Punch Shot: Love as '16 RC captain - good or bad call?

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Davis Love III will be named the 2016 U.S. Ryder Cup captain, Golf Channel insider Tim Rosaforte reported Monday. Love was the losing 2012 U.S. captain and was selected by the U.S. Ryder Cup task force to lead the team next year at Hazeltine. Is this a good call or bad call? GolfChannel.com writers weigh in.

By RANDALL MELL

Davis Love III is the right choice as the American Ryder Cup captain if Fred Couples and Paul Azinger don’t want the job.

That doesn’t sound like it’s the case, though.

The real story here isn’t Love getting the job. It’s why he’s getting the job. It’s why he’s better qualified for whatever new vision the Ryder Cup task force is laying out for the future of the captaincy than are Couples and Azinger, who have both proven themselves formidably as winners in international team events.

If you’re seeking an answer to the American Ryder Cup woes, you start with Couples and Azinger. You have to dismiss them before moving on. There’s no getting around that. From the outside, it’s staggering that their proven methods, as wildly different as they are, weren’t deemed good enough. They’ve already figured out something nobody on that task force has figured out – how to captain a winning international team – and it’s curious how they’re deemed less suited to the Ryder Cup task than Love.

This new American Ryder Cup leadership model Love fits better than Couples and Azinger is the real story here, if the task force is actually constructing one. If there isn’t, “task force” was a colossal misnomer. If the “task force” isn’t creating a new team construct, then it was nothing more than a glorified selection committee.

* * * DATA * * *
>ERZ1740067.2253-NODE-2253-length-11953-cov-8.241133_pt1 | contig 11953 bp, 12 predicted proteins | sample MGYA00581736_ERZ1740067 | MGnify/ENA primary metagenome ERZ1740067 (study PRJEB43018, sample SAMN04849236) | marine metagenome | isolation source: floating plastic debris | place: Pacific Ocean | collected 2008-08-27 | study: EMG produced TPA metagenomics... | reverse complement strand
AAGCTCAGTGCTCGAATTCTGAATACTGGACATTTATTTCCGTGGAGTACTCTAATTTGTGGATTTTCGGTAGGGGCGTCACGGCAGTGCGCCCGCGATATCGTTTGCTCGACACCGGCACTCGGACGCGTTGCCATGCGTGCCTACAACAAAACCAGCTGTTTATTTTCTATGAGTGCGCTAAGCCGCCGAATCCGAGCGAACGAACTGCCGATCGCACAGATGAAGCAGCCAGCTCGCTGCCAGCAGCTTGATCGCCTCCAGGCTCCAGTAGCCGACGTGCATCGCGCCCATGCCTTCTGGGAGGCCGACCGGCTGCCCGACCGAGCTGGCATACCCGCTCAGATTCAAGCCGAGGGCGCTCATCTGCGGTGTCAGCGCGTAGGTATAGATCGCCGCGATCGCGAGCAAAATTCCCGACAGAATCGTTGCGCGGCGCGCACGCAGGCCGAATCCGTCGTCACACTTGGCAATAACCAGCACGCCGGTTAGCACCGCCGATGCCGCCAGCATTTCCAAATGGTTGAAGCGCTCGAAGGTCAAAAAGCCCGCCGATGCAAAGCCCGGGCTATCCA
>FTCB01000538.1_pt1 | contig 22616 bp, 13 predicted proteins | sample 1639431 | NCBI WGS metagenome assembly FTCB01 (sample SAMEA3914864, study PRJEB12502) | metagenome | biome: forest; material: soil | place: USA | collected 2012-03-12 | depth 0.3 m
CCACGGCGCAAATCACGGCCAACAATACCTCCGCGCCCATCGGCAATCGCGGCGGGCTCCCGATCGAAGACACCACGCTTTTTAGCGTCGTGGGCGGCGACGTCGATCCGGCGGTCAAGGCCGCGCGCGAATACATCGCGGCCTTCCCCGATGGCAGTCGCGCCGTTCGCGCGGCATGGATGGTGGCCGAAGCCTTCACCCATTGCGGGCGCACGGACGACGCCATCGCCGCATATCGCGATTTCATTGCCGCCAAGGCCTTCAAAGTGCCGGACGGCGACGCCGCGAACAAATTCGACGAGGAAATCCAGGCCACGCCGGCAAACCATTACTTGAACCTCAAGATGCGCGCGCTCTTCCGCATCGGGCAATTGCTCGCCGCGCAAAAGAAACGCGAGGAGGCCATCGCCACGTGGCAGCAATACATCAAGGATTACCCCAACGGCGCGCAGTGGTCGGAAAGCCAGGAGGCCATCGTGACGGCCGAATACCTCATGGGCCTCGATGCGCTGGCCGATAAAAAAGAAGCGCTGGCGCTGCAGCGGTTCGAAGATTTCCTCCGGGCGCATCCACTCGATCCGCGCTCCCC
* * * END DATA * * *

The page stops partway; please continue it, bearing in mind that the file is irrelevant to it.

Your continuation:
To be clear, Love isn’t a bad choice here. He was a very good captain who put his team in position to win at Medinah in 2012. The question is why he’s better suited than two proven winners with proven methods.


By RYAN LAVNER

The issue is not that the PGA of America selected Davis Love III for the 2016 captaincy. He’s wildly popular among the players, he put his team in position to win at Medinah, and he would have been hailed as a savior if not for Europe’s historic final-day rally.

The issue is how the PGA arrived at this decision.

Let’s start with the basic premise that the task force was overkill and a drastic overreaction to what happened at Gleneagles. For months we’ve heard from players and PGA officials that this 11-man group is a necessary step to ensure a bright future for this event. They talked this thing to death, looked from all angles at why the Americans have lost six of seven cups, and decided to recycle not just a past captain, but one who lost.

Fred Couples and Paul Azinger were the favorites for the job, but they declined invitations to the task force. That must have rubbed the group the wrong way, because Love had a prime seat at the table and was involved in the decision-making that led to him being named captain. Conflict of interest, no?

The 2016 Ryder Cup is still 19 months away, but it is clear that the overhyped task force already has a credibility issue.  


By WILL GRAY

The definition of insanity is doing the same thing twice and expecting a different result, so a retread captain like Davis Love III will receive plenty of critique. But while Love came up short at Medinah, his selection to lead the Americans at Hazeltine has plenty of merit.

If nothing else, Love’s selection eliminates what was reportedly one of the biggest issues among the 2014 Ryder Cup squad – the rapport between the captain and his 12 players. Love is held in high esteem among his PGA Tour colleagues, and the roster will certainly be motivated to atone for 2012, when he seemingly had one hand on the trophy.

The much-discussed task force didn’t exactly strike out into uncharted territory with this pick, but it did begin to turn the tide from the low reached last fall under Tom Watson’s watch. And just think, if any one in a series of events had broken in the Americans’ favor on that final day at Medinah, Love might have been viewed as a consensus choice without the need for a selection committee.